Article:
BWW Review: A VIEW FROM THE BRIDGE at Dunstan Playhouse, Adelaide Festival Centre

BWW Review: A VIEW FROM THE BRIDGE at Dunstan Playhouse, Adelaide Festival CentreReviewed by Barry Lenny, Tuesday 16th July 2019.

It has been quite a while since Arthur Miller's A View from the Bridge was last been seen in Adelaide, so the State Theatre Company of South Australia's production, brilliantly directed by Kate Champion, is a welcome revisiting to this American classic which is based on a true story that was told to Miller.

The play is set in Red Hook, a working-class Italian-American community in Brooklyn, near the Brooklyn Bridge referenced in the title. It takes place in the 1950s, a time of great post-war prosperity in America, and poverty in Italy. Longshoreman, Eddie Carbone, is visited by Marco and Rodolpho, illegal immigrants, referred to as 'submarines' from Sicily. They are his wife's cousins, and they want him to hide them from the authorities and help them get work on the docks. Their arrival triggers a series of events that will change the lives of all of them.

Rodolpho, whom Eddie insinuates is a homosexual, proposes to Catherine, the niece of Eddie's wife, Beatrice. Catherine is young and Eddie has a suppressed incestuous lust for her. She, being only seventeen, adds another dimension to Eddie's attentions, his insistence that she not wear short skirts and high-heeled shoes, a sign of her growing up, being significant. He also opposes her intent to take a job as a stenographer for a plumbing company, coming up with numerous pathetic excuses and trying to pressure her into remaining at her studies. Beatrice, however, is aware of Eddie's inappropriate interest and sides with Catherine. A modern Greek tragedy, the story is told by Alfieri, a lawyer, acting as both narrator and chorus.

For the benefit of Australian readers, a longshoreman is what we would call a dockworker, or 'wharfie', also known as a stevedore. They are the people who load and unload the ships. The introduction of shipping containers in the 1950s decimated their numbers.

The performance opens spectacularly, with the longshoremen unloading a ship, ropes lowering framework boxes of various sizes and shapes into place, forming Victoria Lamb's set that will become the docks, Eddie's home, Alfieri's office, and the rest of the locations, through a combination of her implied intent and our imaginations, aided by the lighting created by Chris Petridis. Jason Sweeney's soundtrack adds much to the production.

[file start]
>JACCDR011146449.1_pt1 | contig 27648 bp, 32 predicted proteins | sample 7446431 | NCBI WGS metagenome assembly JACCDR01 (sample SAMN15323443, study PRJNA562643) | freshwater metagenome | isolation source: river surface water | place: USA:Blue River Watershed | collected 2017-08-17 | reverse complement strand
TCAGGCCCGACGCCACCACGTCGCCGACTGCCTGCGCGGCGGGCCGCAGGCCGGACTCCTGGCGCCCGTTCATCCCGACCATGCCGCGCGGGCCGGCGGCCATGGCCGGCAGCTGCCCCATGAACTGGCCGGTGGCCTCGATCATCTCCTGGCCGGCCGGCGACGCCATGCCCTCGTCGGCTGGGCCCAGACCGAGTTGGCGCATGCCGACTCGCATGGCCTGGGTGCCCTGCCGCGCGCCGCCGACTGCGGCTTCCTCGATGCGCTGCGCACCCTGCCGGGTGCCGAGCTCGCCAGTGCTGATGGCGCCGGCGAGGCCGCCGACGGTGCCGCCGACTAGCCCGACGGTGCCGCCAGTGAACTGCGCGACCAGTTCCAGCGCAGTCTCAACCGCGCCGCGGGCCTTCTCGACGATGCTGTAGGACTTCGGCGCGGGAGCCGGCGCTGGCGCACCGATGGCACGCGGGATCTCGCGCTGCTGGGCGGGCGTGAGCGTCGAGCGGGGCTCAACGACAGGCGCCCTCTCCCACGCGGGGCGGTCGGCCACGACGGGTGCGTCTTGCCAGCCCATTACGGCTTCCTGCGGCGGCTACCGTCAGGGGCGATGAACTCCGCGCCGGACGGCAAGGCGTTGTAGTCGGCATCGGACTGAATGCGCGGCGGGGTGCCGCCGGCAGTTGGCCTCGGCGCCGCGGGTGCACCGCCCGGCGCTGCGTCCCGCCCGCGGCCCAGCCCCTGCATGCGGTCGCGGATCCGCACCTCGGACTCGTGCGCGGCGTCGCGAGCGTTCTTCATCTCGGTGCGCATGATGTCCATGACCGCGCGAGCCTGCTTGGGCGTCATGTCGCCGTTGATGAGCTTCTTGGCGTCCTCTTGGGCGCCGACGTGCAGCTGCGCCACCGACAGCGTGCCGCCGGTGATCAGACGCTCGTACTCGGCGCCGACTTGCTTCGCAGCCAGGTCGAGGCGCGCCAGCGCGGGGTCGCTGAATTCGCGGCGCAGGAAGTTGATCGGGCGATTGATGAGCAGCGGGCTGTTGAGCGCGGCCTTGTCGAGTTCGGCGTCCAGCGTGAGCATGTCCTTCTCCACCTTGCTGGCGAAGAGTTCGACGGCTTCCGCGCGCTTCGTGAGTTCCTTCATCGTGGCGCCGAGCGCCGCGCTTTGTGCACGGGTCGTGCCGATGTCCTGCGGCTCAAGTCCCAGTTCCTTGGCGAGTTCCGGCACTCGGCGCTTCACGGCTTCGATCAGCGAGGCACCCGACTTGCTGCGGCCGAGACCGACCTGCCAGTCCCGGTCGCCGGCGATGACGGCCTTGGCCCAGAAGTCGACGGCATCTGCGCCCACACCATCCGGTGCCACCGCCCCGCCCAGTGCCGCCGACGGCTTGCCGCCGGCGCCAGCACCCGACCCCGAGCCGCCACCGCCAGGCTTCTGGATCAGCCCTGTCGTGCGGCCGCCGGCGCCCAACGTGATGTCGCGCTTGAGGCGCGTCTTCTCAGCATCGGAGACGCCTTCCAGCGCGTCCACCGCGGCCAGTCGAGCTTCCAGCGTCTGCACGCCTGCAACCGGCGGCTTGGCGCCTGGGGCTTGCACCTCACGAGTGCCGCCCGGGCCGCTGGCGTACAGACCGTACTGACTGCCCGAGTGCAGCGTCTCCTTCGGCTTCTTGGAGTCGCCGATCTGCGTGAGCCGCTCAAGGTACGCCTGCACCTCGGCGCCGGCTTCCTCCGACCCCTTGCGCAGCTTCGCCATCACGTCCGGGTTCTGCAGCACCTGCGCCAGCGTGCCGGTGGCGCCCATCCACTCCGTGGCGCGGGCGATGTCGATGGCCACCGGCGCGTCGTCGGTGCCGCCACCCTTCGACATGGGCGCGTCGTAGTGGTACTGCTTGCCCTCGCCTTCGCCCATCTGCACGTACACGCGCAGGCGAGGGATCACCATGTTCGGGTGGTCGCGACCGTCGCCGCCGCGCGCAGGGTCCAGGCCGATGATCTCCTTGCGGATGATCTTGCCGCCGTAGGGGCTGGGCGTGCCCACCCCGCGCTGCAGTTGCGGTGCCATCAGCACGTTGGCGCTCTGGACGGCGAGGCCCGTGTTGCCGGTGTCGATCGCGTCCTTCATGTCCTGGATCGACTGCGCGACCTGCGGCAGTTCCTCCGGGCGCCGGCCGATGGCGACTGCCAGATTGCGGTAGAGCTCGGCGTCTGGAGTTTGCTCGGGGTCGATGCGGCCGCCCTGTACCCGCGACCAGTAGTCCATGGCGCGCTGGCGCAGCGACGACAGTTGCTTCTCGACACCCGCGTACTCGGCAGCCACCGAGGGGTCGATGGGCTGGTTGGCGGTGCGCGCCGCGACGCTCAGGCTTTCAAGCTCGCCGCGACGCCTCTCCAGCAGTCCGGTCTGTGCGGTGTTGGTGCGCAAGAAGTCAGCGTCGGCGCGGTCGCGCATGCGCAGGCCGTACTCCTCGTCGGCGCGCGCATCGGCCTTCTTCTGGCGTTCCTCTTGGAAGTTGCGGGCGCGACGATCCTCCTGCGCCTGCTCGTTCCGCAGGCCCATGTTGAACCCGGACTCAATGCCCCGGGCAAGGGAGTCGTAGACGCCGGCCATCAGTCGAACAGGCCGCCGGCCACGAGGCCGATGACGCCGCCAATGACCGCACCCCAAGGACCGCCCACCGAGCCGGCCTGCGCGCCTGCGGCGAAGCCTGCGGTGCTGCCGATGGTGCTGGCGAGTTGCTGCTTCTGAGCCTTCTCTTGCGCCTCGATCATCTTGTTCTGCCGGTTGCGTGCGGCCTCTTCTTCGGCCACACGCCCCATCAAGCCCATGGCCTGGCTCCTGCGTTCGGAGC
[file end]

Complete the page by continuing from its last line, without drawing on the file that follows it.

Mark Saturno plays Eddie, a petty domestic tyrant who thinks that respect is something that he can demand, and that, as the breadwinner and the man at the head of the family, he is entitled to have total control over every aspect of the lives of his wife and her niece, whom they have raised like a daughter after the death of her parents. Saturno is superb as the narrow-minded bigot and control freak, filling his character with growing anger and frustration as he gradually loses his hold on the two women, and his world crumbles around him.

Elena Carapetis excels herself as Beatrice in her finest performance to date, exhibiting great subtlety, and a deep understanding of her character. Carapetis gives us a complex, multifaceted character, a woman who has accepted her lot but finds the inner strength to rebel on the part of her niece, to stand up to her domineering husband, and face his lack of integrity with patience and resilience. It is a remarkable performance.

Maiah Stewardson gives a third excellent performance as Catherine, initially naïve and playing the child-like role that Eddie has imposed on her, and then, possibly because of him rather than in spite of him, growing into a woman and accepting her new role as Rodolpho's future wife. Stewardson conveys all of the mixed emotions involved in the transition, with great conviction.

Antoine Jelk plays Rodolpho as a happy-go-lucky young man, hoping to live the American dream and enjoying his newfound affluence. Jelk is another whose character changes extensively over the course of the play, and who bears the brunt of Eddie's fury and violent outbursts. His portrayal is a rich exploration of the role.

Bill Allert brings a sympathetic tone to the character, Alfieri, whose attempts to dissuade Eddie end in failure. Alfieri sees that Eddie's demise is due to himself and that it is inevitable, unavoidable. Allert has his Alfieri resigned to Eddie's fate, but saddened by it.

Dale March's Marco is the strong silent type, taking no nonsense from Eddie and even putting him in his place in a test of strength. March gives a powerful performance in the role.

Chris Asimos and Brett Archer play Louis and Mike, co-workers of Eddie, as well as some minor roles, as convincingly as those in the main roles.

If this is an example of what we can expect under State Theatre's new Artistic Director, Mitchell Butel, we are in for some great nights in the theatre.

Photography, Kate Pardey.



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From This Author Barry Lenny